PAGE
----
Fluoride and Dental Health
When I was a kid, the part of a dentist appointment I dreaded the most was not the cleaning or the exam but the fluoride trays. I hated waiting for what seemed like eternity with trays of cold, bubblegum-flavored goo sitting on my teeth (I eventually stopped picking bubblegum flavor, which certainly improved the experience). At the time, I didn’t know the connection between fluoride and dental health. Now I do, and it can be summed up in two words: no cavities.
Fluoride helps prevent tooth decay by strengthening and rebuilding enamel. In addition to tooth pasts and mouthwashes, fluoride is often added to tap water. As of 2012, 75% of the United States population has access to fluoridated tap water. The addition of fluoride to tap water and other products has corresponded with a significant drop in tooth decay. 1
There are no health risks associated with consuming fluoride, though children younger than eight years old who consume fluoride may develop changes in the appearance of their teeth, a condition called dental fluorosis. In mild cases, dental fluorosis appears as small white flecks on the teeth, while severely affected teeth may appear pitted and discolored. However, severe case are extremely rare where fluoride is at levels recommended by the Department of Health and Human Services (0.7 parts per million).2 Dental fluorosis does not affect the health of teeth, only their appearance.3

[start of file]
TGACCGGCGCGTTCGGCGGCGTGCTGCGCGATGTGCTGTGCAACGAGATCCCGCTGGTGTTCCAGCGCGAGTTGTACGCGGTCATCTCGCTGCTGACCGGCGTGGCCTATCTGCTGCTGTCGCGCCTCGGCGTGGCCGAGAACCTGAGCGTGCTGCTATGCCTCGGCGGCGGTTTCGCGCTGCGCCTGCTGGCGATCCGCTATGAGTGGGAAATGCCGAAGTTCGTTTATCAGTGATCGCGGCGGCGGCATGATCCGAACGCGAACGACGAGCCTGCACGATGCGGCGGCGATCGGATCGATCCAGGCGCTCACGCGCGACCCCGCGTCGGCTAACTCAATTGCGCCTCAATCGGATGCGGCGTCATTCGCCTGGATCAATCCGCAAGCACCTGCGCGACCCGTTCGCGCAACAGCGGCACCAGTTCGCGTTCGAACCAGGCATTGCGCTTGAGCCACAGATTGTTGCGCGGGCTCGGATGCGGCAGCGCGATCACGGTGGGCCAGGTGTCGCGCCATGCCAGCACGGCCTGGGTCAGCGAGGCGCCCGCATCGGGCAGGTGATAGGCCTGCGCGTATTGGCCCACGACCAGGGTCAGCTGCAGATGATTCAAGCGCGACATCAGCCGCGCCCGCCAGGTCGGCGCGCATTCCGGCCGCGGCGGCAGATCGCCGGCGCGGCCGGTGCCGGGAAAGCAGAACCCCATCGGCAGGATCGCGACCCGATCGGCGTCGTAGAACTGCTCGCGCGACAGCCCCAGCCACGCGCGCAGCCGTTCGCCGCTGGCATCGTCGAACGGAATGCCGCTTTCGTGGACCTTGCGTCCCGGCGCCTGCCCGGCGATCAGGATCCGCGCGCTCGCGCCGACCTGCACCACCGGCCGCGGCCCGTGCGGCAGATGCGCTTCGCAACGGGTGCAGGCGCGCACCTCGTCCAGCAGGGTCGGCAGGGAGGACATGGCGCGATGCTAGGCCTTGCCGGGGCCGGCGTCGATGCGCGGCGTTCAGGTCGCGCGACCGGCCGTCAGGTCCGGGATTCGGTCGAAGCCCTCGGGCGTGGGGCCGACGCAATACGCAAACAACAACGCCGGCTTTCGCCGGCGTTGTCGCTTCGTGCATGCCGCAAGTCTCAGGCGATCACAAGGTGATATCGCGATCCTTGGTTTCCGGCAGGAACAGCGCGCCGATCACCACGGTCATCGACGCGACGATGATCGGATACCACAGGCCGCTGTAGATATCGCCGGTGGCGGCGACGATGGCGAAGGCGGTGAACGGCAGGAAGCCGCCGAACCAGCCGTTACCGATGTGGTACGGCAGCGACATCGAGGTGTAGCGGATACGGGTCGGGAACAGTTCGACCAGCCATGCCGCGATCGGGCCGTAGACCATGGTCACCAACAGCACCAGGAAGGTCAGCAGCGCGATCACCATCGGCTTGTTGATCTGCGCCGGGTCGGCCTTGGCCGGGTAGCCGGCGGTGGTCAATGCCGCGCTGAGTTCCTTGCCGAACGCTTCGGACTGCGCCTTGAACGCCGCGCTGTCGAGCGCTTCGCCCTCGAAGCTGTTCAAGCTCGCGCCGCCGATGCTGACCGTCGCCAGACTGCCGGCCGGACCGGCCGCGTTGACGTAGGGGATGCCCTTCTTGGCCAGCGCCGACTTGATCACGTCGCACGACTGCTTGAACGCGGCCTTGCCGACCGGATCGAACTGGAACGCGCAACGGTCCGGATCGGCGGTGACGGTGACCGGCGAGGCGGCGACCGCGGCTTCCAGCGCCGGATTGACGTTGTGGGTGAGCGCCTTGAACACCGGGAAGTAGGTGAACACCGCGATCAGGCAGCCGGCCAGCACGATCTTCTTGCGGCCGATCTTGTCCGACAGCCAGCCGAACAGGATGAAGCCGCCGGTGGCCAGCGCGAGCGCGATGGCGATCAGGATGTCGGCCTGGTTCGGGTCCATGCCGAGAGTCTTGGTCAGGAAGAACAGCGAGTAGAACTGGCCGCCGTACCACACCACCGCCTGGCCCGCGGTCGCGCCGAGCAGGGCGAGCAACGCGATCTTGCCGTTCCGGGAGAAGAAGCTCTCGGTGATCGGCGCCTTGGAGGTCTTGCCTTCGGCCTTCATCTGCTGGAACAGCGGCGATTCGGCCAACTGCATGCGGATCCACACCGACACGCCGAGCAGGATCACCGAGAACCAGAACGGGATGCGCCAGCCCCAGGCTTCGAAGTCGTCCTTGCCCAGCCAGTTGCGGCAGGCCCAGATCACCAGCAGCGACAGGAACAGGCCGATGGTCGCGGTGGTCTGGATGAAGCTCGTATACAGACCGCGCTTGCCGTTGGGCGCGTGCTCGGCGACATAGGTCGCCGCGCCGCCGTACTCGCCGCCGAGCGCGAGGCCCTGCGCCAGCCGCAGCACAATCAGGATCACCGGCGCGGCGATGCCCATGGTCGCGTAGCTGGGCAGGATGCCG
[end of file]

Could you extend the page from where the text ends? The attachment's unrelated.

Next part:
Fluoridation of drinking water is among the CDC’s “Ten Great Public Health Achievements of the 20th Century” alongside innovations such as immunizations and motor-vehicle safety.4 You can find out if your community’s water is fluoridated by going to My Water’s Fluoride and searching for your state and water system.
- “Fluoridation Basics,” Centers for Disease Control, 2015, http://www.cdc.gov/fluoridation/basics/index.htm
- “Community Water Fluoridation: Frequently Asked Questions,” Centers for Disease Control, 2015, http://www.cdc.gov/fluoridation/faqs/
- Anne Kendall, Facts about Fluoride, FCS8798, Gainesville: University of Florida Institute of Food and Agricultural Sciences, 2013, https://edis.ifas.ufl.edu/fy887
- “Ten Great Public Health Achievements in the 20th Century,” Centers for Disease Control, 2013, http://www.cdc.gov/about/history/tengpha.htm
Photo credits: Helmut Seisenberger/iStock/Thinkstock
Latest posts by sgrenrock (see all)
- Hastings farmers explore sweet potatoes as alternative crop - August 29, 2016
- Collecting mosquito repellent for the homeless - August 26, 2016
- UF/IFAS Extension Escambia County launches school garden - August 26, 2016